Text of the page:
Philip Blumel: Term Limits in the Washington Crossfire. Hi, I’m Philip Blumel. Welcome to No Uncertain Terms, the official podcast of the Term Limits Movement for the week of January 9th, 2023.
Stacey Selleck: Your sanctuary from partisan politics.
Philip Blumel: As House Republicans battle over the new Speaker of the US House, presumably Kevin McCarthy of California, Term Limits is emerging as a major issue in negotiations, and the odds of a floor vote on the Term Limits amendment is increasing by the hour. US Term Limits Executive Director, Nick Tomboulides, is with us this week to help us navigate through all the smoke and try to find the fire. Hey, Nick.
Nick Tomboulides: Hello and Happy New Year.
Philip Blumel: Happy New Year to you. First, a program note. Nick and I are going to record this, while this story is unfolding about the attempts to elect Kevin McCarthy as House Speaker. And right now, I think what do we have? 12 votes so far, without a result.
Nick Tomboulides: 12 votes and Kevin McCarthy has lost all of them.
Philip Blumel: Yeah, that’s right. By the time you hear this, the specific issue of his election might be resolved, but everything we’re talking about today I think is still going to be quite relevant. And with that, we’ll get into it. Nick, we have a situation that, if you’ll permit me to bury the lead, reminds me of just a couple years ago when Nancy Pelosi was taking the helm as the House Speaker, as the Democrats just took power in the US Congress. And as the minority leader, she would be the shoe-in for that position. That’s quite natural, right? Just like we’d expect Kevin McCarthy as the minority leader Republican to be elected speaker now. But there was a minor kerfuffle because a bunch of young Democrats refused to give Nancy their unqualified support, unless she decided to make some concessions to them.
Philip Blumel: And one of those, although it turned out not happening, one of those was term limits on the House leadership and term limits on committee chairs. And they went back and forth. And there were some concessions made and eventually, Pelosi took the reins as Speaker. Now, fast forward to today, GOP takes over the House, Kevin McCarthy, minority leader, presumably going to be the Speaker, and a handful of Congress members are refusing to go along, unless he gives some concessions, and term limits are at the center of it. But it doesn’t look like Kevin McCarthy is going to get off quite as easy as Pelosi did, does it?
Nick Tomboulides: No, it doesn’t. He’s basically going around promising everybody everything because he wants this job so badly. And what’s happened here, as a result of USTL pledge signer Ralph Norman, our sponsor, and the thousands of emails and calls that our term limit supporters have made into Congress, the US Term Limits amendment specifically has become a major bargaining chip. It’s being reported that McCarthy has agreed to hold a vote on constitutional term limits in exchange for speakership votes. And as of last report, his margin is tightening. He had 214 supporters. As of last count, there are currently seven defectors. He can only afford four. So, even though he’s lost 12 straight times, it looks like he’s eventually going to get it and now he’s indebted to these 20 members of the uprising, most of whom are our pledge signers, who want term limits. And you can distinguish this from what Pelosi did because Pelosi was only promising a House rule. A House rule can be decided entirely by the Speaker, it can be overturned by any future Speaker, and it didn’t apply to really rooting out and dismantling the careerism that has been affecting, afflicting Congress for a very long time.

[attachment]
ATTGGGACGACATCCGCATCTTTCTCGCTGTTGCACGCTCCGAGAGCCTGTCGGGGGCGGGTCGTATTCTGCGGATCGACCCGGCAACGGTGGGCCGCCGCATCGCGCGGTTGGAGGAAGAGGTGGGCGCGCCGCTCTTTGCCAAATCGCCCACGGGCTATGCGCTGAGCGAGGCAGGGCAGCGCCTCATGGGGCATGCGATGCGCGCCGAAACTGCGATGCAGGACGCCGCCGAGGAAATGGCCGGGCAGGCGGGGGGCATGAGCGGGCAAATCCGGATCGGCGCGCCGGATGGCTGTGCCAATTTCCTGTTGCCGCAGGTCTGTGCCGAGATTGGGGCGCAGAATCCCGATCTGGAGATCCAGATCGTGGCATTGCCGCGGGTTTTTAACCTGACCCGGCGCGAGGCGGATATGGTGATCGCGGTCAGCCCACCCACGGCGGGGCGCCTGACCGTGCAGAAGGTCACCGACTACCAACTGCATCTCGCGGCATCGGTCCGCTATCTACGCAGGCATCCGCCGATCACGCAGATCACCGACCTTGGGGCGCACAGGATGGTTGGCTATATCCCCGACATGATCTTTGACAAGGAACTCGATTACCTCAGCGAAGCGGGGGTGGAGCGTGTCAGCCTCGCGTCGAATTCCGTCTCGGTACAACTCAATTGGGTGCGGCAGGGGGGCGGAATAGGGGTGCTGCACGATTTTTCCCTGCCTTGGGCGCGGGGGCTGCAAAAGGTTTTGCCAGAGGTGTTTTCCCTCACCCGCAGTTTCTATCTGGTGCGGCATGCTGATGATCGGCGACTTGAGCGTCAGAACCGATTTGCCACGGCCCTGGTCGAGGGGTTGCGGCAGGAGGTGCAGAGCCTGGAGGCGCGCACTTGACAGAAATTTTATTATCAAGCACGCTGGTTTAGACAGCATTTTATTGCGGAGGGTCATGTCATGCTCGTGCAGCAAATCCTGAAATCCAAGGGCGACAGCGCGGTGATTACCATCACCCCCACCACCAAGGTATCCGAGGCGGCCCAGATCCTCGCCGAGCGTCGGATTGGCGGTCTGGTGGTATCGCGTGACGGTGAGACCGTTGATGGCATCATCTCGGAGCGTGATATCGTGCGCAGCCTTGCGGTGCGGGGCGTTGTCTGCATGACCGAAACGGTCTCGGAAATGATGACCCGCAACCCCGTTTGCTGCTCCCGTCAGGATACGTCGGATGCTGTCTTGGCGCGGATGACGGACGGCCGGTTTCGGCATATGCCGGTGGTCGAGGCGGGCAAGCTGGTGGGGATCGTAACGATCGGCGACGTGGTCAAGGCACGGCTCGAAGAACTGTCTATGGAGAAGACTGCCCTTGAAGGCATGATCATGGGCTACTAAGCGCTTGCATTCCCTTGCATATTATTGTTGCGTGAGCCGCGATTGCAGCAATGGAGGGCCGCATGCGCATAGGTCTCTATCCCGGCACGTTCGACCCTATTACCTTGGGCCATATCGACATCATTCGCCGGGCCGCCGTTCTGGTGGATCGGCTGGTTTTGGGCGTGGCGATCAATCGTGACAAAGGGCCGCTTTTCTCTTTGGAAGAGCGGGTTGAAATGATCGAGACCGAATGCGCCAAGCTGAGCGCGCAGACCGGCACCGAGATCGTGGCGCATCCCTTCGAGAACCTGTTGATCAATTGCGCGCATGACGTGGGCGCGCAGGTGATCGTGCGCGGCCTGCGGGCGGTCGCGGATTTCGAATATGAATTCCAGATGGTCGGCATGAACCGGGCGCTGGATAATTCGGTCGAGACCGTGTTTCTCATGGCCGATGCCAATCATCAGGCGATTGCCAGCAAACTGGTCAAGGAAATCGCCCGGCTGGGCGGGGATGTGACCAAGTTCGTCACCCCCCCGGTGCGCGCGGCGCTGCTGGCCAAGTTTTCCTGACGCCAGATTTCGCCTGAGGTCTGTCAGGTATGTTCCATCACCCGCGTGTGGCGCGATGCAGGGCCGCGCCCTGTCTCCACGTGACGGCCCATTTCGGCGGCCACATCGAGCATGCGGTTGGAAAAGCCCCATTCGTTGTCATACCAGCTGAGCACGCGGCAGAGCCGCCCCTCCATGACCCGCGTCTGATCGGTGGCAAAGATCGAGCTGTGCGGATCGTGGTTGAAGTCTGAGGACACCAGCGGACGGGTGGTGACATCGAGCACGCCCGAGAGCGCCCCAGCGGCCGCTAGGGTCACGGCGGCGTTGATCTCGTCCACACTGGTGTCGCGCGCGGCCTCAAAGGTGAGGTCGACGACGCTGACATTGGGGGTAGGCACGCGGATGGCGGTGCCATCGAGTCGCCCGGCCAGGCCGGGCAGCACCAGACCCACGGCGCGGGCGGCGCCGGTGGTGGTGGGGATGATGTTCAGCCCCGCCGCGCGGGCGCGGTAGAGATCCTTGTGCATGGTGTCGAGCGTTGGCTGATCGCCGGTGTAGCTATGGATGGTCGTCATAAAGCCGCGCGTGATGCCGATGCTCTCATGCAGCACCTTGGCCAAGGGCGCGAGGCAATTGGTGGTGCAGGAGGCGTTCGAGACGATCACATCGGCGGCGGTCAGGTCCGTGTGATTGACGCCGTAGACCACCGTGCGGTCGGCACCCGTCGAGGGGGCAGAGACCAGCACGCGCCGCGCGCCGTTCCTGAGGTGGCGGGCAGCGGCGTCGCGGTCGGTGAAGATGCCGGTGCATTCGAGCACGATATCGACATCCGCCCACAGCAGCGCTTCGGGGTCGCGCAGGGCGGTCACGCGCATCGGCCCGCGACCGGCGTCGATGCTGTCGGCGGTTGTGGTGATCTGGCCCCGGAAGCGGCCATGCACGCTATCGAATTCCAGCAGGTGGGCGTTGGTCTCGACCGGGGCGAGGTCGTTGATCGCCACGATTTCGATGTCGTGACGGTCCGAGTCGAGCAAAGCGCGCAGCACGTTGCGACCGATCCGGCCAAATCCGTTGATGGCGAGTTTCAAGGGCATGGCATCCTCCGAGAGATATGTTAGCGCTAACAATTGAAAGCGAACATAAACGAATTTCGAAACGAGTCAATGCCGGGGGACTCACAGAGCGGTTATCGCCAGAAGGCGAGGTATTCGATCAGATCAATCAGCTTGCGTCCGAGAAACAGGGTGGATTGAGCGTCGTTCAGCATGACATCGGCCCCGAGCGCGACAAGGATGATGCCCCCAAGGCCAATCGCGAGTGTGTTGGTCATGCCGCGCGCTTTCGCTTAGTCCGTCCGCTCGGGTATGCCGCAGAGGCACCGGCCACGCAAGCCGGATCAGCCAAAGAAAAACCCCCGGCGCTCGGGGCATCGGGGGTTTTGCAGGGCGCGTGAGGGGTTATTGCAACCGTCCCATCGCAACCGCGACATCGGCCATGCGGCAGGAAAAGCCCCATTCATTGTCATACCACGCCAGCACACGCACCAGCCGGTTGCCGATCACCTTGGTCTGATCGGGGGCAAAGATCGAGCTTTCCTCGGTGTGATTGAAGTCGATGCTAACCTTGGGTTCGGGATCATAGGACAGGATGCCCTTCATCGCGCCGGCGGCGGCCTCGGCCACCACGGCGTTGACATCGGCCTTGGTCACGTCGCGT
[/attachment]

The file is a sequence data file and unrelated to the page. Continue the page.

Nick Tomboulides: Whereas here, McCarthy has promised to vote on real term limits, constitutional term limits, more specifically, three House terms, two Senate terms and no longer limit. So what would have to happen is all the Speaker can do, the most he can do is bring it to the floor, then the members would vote on it. It would need a two-thirds majority to get through the House, where it would then have to transfer over to the Senate.
Philip Blumel: Yeah, I should make the point that for term limits on Congress itself, unlike again, in the case of Pelosi, it cannot be done by a rule. It requires constitutional amendment. I’ve seen that tossed around the media, a little bit of misunderstanding on that point. But a rule is completely out of the possibility because of US Term Limits v. Thornton, the 1995 Supreme Court decision that said that it required a constitutional amendment to pass congressional term limits. So if McCarthy promises a vote on congressional term limits, he’s promising a vote on a constitutional amendment, presumably…